Spiders: well, Kage didn’t care for them, but they also didn’t freak her out. Me, they often reduce to hysteria. Except for jumping spiders. They are charmingly furred, their 6 eyes are usually an exquisite shade of emerald, and you can pet them. Also, they don’t bite humans much. Something around here does (I suspect the common dust spider) and it is making my all-too-hot nights an even greater misery. But the A/C discourages them nicely, and there is always peppermint oil …

Kage never wrote about aliens, much, because she thought the most interesting aliens were actually other people. And because one of the great goofy tropes of science fiction is GIANT BUGS, which she hated with the heat of a thousand suns. I told her to write about non-bug aliens, but Kage said she couldn’t: no matter what she did, they came out bugs in the end. She said it was a race memory. Or something … the closest she got to aliens were the demons in Ermenwyr’s world.

Mind you, she did make some notes anyway. She never threw an idea entirely away. So I can always go through the files and see what may be found. There are whole universes in the files.

And, of course, all of them have bugs …


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WorldCon76: A Prespective

Kage Baker loved science fiction conventions. Oh, she had a good time tagging along when I went to a yarn convention – I recommend the Stitches Conventions for real or wanna-be fibre fanatics, BTW – but she had only a mild interested in textiles (despite being an excellent embroiderer). She just enjoyed the multitudinous toys, the huge assortments of colours, and the general atmosphere of a crowd all glassy eyed and half-insane on the same subject.

Kage was a connoisseuse of obsession.

Science fiction conventions are premier sites for such indulgence. Nearly everyone there is obsessed with something; there’s a huge array of things to be obsessed over, and everyone is willing to argue about the singular excellence of their own, particular madness. Print media or film, animation or anime, comics or manga, mecha or  kaiju, space opera or alternate history: all worthy of attention, and – apparently – of dueling in the streets.

Hell, in recent years even such horrid topics as paternalism and white supremacy have actually managed to keep their manners intact long enough to get a (small) audience and a (brief) hearing at science fiction conventions. Consider it the dark side of free speech – for myself, I keep reminding myself of Robert Anson Heinlein ( a Wise Man of my personal youth), advising that you’re entitled to express your opinion but obligated to get punched in the mouth for it if someone disagrees…

It seldom comes to blows at Conventions, though. More than in the Old Days, because more attendees now practice martial arts from several millennia and worlds. But Security tends to be good boys and girls who take peace very seriously.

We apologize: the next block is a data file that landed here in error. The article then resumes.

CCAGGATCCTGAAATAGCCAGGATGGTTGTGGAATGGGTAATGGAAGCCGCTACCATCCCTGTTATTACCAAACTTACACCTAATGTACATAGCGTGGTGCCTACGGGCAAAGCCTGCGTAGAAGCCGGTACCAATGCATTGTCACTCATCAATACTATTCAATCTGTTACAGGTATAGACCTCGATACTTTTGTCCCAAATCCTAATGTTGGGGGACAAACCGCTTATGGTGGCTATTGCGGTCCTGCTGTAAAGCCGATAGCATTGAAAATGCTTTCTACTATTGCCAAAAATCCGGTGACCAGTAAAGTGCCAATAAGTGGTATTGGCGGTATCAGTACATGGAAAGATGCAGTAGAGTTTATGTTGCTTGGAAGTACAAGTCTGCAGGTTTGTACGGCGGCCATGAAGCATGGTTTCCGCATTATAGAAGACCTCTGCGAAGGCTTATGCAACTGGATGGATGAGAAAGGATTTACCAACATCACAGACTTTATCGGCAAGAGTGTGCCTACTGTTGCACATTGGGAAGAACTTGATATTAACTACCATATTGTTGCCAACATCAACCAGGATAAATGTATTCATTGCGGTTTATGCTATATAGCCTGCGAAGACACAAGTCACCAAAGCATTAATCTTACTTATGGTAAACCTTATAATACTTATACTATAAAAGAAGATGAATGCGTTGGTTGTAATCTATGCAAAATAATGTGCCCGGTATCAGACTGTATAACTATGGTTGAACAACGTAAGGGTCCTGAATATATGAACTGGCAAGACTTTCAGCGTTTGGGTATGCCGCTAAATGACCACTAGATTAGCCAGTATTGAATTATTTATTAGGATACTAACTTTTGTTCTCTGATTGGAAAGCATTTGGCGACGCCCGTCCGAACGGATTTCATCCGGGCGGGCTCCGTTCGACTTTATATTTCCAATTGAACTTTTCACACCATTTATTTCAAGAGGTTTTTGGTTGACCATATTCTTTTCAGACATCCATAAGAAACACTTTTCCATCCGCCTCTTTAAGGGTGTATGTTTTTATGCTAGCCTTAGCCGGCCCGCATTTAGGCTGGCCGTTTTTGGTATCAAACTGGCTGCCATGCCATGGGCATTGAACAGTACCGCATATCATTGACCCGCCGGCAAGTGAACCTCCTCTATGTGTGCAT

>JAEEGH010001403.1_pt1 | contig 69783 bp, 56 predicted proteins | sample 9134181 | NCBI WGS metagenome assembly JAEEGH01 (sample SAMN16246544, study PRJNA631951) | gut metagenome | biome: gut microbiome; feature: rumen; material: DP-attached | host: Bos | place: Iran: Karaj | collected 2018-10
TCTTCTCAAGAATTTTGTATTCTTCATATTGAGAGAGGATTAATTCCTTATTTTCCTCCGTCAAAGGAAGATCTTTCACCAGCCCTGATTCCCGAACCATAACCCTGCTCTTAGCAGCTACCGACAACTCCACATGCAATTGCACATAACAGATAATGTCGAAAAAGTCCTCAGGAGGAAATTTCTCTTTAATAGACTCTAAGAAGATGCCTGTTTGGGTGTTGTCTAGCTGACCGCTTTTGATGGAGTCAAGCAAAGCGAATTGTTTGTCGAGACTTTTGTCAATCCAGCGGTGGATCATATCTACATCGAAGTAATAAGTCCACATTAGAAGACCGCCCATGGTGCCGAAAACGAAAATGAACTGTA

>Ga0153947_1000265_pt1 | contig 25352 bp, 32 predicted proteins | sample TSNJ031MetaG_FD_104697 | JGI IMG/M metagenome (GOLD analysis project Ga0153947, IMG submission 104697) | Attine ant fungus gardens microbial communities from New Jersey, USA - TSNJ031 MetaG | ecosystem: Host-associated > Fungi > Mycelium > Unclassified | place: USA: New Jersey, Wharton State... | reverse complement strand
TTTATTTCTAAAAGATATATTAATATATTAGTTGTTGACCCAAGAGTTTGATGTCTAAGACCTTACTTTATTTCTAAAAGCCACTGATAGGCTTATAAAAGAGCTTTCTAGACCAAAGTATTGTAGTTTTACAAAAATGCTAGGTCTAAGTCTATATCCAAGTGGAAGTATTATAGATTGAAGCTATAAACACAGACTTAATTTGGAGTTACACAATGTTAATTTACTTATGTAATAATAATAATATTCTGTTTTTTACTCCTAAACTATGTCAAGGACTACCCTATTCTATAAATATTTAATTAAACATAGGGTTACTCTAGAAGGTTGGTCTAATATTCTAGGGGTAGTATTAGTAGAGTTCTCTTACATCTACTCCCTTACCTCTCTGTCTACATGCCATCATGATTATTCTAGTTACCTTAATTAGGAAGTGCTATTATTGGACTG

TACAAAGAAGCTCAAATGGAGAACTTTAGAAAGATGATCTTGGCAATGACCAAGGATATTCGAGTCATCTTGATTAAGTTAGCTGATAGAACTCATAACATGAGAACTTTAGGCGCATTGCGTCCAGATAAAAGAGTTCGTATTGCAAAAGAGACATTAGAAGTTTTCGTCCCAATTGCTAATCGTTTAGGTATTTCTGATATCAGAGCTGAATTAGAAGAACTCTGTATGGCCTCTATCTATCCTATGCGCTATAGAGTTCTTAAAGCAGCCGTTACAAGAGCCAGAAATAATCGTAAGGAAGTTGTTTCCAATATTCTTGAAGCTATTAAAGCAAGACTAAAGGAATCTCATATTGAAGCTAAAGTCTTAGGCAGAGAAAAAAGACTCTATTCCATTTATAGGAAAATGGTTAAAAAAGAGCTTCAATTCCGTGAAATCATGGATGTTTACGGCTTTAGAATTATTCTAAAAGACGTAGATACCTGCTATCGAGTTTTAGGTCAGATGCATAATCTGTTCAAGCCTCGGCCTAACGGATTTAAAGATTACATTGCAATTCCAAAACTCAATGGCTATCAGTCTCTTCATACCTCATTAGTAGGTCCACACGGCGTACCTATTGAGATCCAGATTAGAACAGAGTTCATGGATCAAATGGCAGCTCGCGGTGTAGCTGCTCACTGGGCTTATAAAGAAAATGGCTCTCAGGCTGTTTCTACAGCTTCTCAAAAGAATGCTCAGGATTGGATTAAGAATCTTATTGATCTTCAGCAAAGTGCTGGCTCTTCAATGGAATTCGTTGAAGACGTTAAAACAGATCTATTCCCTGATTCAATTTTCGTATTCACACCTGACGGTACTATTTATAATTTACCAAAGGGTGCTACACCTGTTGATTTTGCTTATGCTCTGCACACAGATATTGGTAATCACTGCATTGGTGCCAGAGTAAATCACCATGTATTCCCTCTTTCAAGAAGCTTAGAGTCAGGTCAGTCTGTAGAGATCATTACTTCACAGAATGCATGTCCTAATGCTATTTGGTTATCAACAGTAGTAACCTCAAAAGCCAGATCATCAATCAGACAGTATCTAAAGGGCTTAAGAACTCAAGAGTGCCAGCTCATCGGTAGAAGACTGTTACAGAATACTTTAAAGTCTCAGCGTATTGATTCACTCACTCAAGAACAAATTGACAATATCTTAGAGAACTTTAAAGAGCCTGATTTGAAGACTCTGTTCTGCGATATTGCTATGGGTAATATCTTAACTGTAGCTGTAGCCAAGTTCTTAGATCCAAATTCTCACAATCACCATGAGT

There’s less fun and games at a WorldCon, anyway, being as it is the occasion of the Hugo Awards. People tend to dress better; there are fewer panels on things like “S & M Knotwork” or “10 More Boring Ways WWII Might Have Ended” or “The Pooh of Tau”. There tend to be more authors, more agents, more publishers, more entire editorial staffs. They’re not dull, though, as the crowds are simply fascinating.

As you can perhaps tell, Dear Readers, I am looking forward to going. Mostly. Momentum being the 2-edged sword it is, there is still a lot of drag from the last three months muttering in my head: Too much trouble. Too far to go. No one really cares who you are. You haven’t published anything 6 years. Stay home and drink gin and tonics. I am resisting this sad, moaning voice, however: aided no end by Kimberly, who has been urging me to get off my butt and do something – anything! – for weeks now. At this point, with all the fuss I have made, she’ll probably kill me herself if I change my mind one more time.

SO. It will be a long drive, but I really miss the road. I’ll have to sleep in a motel, but it  will be in a bed, not a recliner or a coffin. I’m travelling alone. but I have a lot of friends in the North, and will undoubtedly see some of them. California is on fire, but it’s on fire everywhere, so it hardly matters through which smoke cloud I watch the sun set. It’s high Summer, I am suddenly free, and there’s fun to be had out there.

I shall be in the Dealer Room a little, especially Sunday at 2 PM – signing books at Tachyon. If any of you Dear Readers are there and possess The Hotel Under the Sand or the compilation of Kage’s essays on silent science fiction,  Ancient Rockets, or the anthology In the Company of Thieves … come on by, I will sign them for Kage and myself.